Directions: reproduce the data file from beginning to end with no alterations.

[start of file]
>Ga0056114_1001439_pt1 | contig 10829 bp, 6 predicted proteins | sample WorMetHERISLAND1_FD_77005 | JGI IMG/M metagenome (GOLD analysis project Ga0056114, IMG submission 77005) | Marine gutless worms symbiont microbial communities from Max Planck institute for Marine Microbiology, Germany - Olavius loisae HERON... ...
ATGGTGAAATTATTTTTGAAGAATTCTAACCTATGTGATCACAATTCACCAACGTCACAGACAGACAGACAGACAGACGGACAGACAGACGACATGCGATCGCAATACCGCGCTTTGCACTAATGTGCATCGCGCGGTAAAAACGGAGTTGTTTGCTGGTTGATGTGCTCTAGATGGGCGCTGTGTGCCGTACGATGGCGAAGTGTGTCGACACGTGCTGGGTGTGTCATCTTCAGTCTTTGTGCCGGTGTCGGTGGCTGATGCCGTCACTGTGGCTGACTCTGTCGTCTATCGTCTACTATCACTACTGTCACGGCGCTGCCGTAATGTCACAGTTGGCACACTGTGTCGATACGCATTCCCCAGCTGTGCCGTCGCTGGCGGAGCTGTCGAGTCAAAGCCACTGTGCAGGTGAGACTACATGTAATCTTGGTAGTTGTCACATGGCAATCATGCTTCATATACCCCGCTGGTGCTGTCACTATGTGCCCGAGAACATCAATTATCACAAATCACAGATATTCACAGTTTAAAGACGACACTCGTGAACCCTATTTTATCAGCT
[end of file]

>Ga0056114_1001439_pt1 | contig 10829 bp, 6 predicted proteins | sample WorMetHERISLAND1_FD_77005 | JGI IMG/M metagenome (GOLD analysis project Ga0056114, IMG submission 77005) | Marine gutless worms symbiont microbial communities from Max Planck institute for Marine Microbiology, Germany - Olavius loisae HERON... ...
ATGGTGAAATTATTTTTGAAGAATTCTAACCTATGTGATCACAATTCACCAACGTCACAGACAGACAGACAGACAGACGGACAGACAGACGACATGCGATCGCAATACCGCGCTTTGCACTAATGTGCATCGCGCGGTAAAAACGGAGTTGTTTGCTGGTTGATGTGCTCTAGATGGGCGCTGTGTGCCGTACGATGGCGAAGTGTGTCGACACGTGCTGGGTGTGTCATCTTCAGTCTTTGTGCCGGTGTCGGTGGCTGATGCCGTCACTGTGGCTGACTCTGTCGTCTATCGTCTACTATCACTACTGTCACGGCGCTGCCGTAATGTCACAGTTGGCACACTGTGTCGATACGCATTCCCCAGCTGTGCCGTCGCTGGCGGAGCTGTCGAGTCAAAGCCACTGTGCAGGTGAGACTACATGTAATCTTGGTAGTTGTCACATGGCAATCATGCTTCATATACCCCGCTGGTGCTGTCACTATGTGCCCGAGAACATCAATTATCACAAATCACAGATATTCACAGTTTAAAGACGACACTCGTGAACCCTATTTTATCAGCT